Could it be possible that Miriam was the one who sang that song and then led all the woman in singing and dancing (15:21)? That would be the best time to refer to Miriam as a prophetess. Only a slight change would have been needed to change the original ‘az tashirah Miriam’ [Then sang Miriam] to ‘az yashir Moshe’ [Then sang Moses] since the rest of the 19 verses are in the first person.

Is there any evidence that there was a later awareness that Miriam’s prophetic role had been cut out of the Torah text; leaving only the title ‘Miriam the prophetess’ behind?

I believe that there is at least one hint in the Mekhilta of Rabbi Ishmael (26:5) where the Torah text “Moses sang ‘this song’” is questioned: this song? Was it only one song? Are there not ten songs? The first (song) was in Egypt: ‘You shall have a song, as in the night when a feast is sanctified” (Isaiah 30:29); the second (song) at the sea: then sang Moses; the third was at the well (of Miriam): Then sang Israel” Numbers 21:17); the fourth was (Torah) “this song” (Deuteronomy 31:24-30): the fifth was said by Joshua (Joshua 10:12). But there is no song mentioned in that verse.

Of the 10 song verses, nine have the word song explicitly stated. Only the Joshua example is totally out of place. And the next song, the sixth song was by Deborah, although accompanied by Barak (Judges 5:1) This may be a hint that Miriam’s song (Exodus 15:1b-19) had been taken from her and given to Moses by pre-rabbinic scribes who could not ascribe such importance to a female.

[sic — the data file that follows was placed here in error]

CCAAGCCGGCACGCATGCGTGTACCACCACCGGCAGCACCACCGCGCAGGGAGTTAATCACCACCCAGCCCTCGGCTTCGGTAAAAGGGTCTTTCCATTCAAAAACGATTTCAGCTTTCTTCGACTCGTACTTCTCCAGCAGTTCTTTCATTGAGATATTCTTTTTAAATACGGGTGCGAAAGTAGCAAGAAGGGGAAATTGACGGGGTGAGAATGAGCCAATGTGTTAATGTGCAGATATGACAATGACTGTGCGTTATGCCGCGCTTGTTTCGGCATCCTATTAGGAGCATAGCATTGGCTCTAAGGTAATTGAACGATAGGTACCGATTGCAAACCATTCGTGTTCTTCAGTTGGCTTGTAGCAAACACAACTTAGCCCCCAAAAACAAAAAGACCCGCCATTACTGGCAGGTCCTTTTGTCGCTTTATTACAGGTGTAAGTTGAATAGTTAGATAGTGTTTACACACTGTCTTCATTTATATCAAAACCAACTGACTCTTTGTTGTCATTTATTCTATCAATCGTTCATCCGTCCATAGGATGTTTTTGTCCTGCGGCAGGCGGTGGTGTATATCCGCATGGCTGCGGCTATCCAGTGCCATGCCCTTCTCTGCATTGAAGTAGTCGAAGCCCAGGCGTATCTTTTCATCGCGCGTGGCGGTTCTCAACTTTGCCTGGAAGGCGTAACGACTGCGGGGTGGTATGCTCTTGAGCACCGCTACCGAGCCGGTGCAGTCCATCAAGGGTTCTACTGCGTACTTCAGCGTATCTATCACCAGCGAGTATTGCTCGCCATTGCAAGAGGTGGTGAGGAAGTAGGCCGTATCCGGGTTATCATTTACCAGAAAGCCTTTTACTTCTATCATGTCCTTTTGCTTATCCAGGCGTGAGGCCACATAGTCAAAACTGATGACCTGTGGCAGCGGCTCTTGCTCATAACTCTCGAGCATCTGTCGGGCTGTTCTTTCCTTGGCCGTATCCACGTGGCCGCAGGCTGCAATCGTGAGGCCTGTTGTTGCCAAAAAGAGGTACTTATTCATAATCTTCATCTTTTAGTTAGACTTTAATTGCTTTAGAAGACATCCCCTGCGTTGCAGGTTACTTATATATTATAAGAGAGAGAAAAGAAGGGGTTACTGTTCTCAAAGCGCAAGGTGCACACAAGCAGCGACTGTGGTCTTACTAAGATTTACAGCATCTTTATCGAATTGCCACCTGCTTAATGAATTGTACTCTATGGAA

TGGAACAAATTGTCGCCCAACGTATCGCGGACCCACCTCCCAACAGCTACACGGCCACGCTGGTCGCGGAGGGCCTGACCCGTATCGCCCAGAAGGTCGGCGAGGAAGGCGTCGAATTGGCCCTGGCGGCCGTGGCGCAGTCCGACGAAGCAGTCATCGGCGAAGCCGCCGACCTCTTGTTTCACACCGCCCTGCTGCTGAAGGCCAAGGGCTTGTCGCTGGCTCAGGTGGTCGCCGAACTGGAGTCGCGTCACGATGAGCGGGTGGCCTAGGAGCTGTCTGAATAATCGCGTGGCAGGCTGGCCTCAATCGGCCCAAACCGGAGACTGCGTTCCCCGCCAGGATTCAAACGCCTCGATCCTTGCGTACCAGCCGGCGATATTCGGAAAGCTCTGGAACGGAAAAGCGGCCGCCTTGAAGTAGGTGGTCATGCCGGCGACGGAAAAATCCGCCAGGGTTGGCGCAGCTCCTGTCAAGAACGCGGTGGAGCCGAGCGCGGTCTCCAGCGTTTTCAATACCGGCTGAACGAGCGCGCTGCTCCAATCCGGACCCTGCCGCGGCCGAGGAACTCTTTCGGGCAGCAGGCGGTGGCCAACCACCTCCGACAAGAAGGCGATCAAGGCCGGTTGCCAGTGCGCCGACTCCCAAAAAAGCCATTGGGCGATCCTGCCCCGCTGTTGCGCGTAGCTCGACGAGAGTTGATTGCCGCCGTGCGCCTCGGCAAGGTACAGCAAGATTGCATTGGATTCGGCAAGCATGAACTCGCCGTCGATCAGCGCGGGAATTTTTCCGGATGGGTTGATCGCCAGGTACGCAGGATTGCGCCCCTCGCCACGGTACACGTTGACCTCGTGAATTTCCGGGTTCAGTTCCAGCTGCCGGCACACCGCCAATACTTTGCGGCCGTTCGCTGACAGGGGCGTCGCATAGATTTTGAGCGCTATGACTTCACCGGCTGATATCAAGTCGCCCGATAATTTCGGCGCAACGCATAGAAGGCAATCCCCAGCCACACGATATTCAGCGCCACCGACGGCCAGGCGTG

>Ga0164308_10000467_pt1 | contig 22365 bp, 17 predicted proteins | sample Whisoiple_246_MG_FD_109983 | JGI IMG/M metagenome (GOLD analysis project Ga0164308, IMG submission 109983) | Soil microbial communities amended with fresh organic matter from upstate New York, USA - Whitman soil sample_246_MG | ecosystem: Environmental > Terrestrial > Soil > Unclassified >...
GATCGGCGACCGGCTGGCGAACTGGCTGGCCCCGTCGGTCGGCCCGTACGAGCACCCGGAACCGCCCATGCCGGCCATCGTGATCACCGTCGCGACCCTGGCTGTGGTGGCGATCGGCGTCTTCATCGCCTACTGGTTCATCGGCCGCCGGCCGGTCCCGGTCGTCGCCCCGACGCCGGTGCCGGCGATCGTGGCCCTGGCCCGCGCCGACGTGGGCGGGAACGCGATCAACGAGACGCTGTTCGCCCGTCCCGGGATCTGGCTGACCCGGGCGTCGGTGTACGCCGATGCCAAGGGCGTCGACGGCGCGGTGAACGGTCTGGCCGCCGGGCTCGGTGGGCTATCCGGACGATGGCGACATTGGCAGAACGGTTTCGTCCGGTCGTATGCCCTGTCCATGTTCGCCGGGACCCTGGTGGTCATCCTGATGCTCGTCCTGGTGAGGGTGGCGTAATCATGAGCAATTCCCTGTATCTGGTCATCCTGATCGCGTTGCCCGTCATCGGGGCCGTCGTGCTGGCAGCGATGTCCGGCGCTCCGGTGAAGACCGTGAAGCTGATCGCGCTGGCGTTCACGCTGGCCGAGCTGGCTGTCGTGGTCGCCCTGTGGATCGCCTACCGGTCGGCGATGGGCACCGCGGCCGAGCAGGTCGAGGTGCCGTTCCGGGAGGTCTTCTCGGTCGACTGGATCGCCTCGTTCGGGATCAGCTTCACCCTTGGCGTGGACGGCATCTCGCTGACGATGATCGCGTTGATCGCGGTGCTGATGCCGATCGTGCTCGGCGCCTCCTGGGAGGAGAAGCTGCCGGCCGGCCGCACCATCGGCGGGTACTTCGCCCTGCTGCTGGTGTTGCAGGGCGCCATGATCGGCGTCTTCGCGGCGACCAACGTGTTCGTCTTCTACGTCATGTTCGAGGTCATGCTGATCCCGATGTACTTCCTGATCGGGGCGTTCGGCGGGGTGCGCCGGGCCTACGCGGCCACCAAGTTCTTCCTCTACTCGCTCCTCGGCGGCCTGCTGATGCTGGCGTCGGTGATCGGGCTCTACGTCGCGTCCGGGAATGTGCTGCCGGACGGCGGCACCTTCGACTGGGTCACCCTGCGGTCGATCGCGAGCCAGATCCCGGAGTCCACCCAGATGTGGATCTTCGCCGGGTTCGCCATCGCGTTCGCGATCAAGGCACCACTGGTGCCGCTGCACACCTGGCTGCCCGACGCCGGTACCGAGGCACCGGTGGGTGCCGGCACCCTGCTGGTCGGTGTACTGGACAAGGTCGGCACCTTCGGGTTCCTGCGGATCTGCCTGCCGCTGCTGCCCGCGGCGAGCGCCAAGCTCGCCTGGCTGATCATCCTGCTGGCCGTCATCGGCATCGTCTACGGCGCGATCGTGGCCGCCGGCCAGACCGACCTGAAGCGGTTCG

The Talmud (Megillah 14a) lists Miriam as one of seven major female prophetesses of Israel, and also states that she was so righteous that due to her merit, the Israelites drank water from her well for forty years in the Wilderness (Taanit 9a). So when and what did God speak through Miriam? What was Miriam’s Torah (teaching)?

Exodus 15:20 is the only place in all of scripture where Miriam is described directly as a prophetess. The Kli Yakar commentary to this verse states that Miriam prophesied at this point, during the “Song of the Sea”. The Torah describes how Miriam called out to the women to sing; using the masculine “lahem” in place of the feminine “lahen”. Why?

The Kli Yakar commentary explains that women have often been ignored, oppressed, disadvantaged, and generally treated as second-class citizens compared to men (an amazing admission for a rabbi who lived between 1550-1619 CE).

What Miriam prophesied is that a time would come when women would be equal to men in all ways, hence the use of the masculine lahem. Also, since the song itself is grammatically in the first person, it could just as easily been first sung by Miriam and later ascribed to Moses.